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Phase down? Or phase out? That was the question at COP28, the climate summit in Dubai. As of Sunday, December 10, at least 80 countries, including the U.S., the EU, and small island nations were urging members to agree on an eventual end to burning fossil fuels—phasing them out to avoid the worst effects of climate change.
Credit: Markus Spiske/Unsplash
In addition to fossil fuel lobbyists, representatives of the world’s largest meat and dairy companies were at COP28—in record numbers—three times as many as last year and including some from fertilizer and pesticide firms. The increased attendance of those enterprises comes as more focus is placed on the food industry to cut its greenhouse gas emissions.
Beyond Burger in the fresh meat section of a supermarket | Credit: UBC Media Relations
Many photos of the Great Wall of China show a mountaintop path made of stone and brick, but much of the 20,000-kilometer-long structure, which began construction in the 3rd century BCE, was built using only compacted soil, gravel, and clay. It would be expected that those so-called rammed earth portions would erode quickly and not be a good defense against invading hordes; however, according to a new study, earthen sections of the wall are defending themselves against time.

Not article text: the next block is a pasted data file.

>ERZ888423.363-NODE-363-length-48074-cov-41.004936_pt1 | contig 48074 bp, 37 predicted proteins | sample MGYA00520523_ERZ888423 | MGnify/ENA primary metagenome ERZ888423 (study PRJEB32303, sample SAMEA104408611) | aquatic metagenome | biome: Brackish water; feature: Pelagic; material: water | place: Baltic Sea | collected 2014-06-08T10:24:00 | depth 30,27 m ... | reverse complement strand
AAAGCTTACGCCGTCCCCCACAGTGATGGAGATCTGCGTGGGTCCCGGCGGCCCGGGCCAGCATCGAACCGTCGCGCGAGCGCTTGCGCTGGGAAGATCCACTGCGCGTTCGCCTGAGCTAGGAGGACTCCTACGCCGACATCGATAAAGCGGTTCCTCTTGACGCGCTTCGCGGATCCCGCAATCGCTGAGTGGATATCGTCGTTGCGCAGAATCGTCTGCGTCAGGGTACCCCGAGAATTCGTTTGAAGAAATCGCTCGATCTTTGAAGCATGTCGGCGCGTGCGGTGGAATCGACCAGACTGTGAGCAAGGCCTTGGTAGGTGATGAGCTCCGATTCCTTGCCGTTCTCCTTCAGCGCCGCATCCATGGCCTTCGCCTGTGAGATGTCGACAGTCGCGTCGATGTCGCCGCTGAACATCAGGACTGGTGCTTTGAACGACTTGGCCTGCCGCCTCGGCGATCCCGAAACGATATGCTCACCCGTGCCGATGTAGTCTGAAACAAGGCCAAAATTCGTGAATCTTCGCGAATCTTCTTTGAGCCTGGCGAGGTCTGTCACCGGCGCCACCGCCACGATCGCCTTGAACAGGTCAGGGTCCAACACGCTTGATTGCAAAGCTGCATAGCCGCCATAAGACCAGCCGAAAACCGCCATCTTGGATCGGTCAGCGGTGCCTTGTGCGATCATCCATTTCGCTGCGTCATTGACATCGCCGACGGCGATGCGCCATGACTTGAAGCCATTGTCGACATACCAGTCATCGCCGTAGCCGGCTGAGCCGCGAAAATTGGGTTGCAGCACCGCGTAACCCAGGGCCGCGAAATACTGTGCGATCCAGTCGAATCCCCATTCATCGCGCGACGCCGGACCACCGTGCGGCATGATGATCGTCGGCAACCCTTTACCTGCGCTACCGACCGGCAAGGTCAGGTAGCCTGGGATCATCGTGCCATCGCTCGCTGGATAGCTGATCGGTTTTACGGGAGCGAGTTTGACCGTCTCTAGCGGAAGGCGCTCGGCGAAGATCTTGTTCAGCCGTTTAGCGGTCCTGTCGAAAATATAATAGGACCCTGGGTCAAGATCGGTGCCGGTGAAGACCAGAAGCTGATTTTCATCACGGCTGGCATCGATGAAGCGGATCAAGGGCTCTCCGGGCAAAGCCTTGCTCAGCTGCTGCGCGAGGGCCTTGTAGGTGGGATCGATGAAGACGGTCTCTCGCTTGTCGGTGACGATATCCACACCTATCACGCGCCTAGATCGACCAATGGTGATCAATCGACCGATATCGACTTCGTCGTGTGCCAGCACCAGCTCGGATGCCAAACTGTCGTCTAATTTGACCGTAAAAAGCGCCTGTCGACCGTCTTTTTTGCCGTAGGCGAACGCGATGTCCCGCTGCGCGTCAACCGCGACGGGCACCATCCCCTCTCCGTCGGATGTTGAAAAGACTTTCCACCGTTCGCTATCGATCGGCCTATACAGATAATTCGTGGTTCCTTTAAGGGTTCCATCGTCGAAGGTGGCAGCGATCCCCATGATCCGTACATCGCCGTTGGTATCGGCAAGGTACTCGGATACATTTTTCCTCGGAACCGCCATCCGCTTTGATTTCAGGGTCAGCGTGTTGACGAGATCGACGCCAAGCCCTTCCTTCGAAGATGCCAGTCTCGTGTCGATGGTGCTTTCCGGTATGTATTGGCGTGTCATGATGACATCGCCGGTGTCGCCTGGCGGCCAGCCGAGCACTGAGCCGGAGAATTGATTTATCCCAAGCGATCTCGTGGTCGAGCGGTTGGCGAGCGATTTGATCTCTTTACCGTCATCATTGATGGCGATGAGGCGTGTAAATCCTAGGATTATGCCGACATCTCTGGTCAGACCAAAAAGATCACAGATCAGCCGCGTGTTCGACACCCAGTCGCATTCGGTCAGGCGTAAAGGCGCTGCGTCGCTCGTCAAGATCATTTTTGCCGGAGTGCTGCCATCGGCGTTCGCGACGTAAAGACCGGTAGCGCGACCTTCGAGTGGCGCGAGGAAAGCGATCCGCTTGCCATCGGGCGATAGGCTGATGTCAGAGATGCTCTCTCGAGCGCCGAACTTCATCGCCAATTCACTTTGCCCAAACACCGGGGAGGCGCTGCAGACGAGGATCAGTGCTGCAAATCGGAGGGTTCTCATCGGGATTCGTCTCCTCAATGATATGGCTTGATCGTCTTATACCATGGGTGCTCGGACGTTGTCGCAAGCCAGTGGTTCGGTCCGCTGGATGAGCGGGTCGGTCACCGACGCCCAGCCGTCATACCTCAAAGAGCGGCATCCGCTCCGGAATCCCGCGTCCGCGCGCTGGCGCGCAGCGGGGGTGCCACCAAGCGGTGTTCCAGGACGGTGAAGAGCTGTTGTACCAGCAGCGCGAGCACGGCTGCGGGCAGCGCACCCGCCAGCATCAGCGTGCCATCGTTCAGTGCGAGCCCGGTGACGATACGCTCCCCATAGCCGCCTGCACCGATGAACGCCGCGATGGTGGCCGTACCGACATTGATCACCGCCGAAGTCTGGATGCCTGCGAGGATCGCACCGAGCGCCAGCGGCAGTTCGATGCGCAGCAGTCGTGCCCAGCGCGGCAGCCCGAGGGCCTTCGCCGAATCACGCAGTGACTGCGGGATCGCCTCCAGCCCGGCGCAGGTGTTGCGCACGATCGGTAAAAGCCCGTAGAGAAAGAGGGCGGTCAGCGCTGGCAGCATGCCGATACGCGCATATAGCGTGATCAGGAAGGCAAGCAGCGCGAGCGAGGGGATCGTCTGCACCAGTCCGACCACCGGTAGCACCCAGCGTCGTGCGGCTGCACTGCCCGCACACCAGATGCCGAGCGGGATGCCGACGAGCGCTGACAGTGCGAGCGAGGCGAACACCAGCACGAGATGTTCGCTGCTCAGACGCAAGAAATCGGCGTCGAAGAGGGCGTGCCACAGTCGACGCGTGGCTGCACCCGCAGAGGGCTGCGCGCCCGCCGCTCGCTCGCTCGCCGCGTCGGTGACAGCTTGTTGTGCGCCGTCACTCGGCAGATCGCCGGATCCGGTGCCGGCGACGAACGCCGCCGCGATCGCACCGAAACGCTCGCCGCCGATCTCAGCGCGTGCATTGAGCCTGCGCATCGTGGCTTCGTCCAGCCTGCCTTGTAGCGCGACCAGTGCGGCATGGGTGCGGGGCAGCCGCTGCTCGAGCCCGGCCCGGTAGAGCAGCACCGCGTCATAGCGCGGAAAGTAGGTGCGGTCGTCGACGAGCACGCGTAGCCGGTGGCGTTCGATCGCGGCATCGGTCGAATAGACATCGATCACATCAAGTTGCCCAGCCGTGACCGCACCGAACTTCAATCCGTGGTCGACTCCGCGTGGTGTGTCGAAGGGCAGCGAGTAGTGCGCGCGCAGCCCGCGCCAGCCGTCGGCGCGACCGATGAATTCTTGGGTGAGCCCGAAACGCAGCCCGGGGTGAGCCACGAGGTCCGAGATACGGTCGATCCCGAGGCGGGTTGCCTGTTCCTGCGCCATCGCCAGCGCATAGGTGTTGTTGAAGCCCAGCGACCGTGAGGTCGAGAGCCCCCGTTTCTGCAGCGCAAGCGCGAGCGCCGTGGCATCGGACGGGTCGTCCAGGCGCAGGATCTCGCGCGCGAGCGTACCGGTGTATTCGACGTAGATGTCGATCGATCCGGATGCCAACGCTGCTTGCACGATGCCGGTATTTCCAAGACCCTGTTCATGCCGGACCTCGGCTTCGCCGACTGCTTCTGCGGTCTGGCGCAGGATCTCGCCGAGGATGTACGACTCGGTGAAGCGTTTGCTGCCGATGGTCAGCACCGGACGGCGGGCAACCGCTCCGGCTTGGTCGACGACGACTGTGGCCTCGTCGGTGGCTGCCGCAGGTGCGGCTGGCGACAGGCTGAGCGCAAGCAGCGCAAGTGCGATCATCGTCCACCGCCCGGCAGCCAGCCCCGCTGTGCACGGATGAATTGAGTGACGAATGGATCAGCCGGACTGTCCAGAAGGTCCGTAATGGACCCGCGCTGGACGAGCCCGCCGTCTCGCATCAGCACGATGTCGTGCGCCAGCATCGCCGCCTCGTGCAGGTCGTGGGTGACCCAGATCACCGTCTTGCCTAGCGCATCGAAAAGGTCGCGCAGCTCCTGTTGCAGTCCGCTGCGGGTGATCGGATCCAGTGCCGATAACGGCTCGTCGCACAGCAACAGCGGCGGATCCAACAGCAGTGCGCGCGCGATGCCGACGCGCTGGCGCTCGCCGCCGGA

Sections of the Great Wall of China get extra support and protection from a living layer of bacteria and moss. | Credit: Bo Xiao/China Agricultural University
It turns out you can make a better cup of coffee if you think of it as you would a volcano. That was the splash of insight that came out of a collaboration between chemists and volcanologists at Oregon State University who saw parallels between the way coffee beans behave in a grinder and how plumes of volcanic ash, magma, and water interact in an eruption.
A spray bottle used to wet whole beans before grinding | Credit: University of Oregon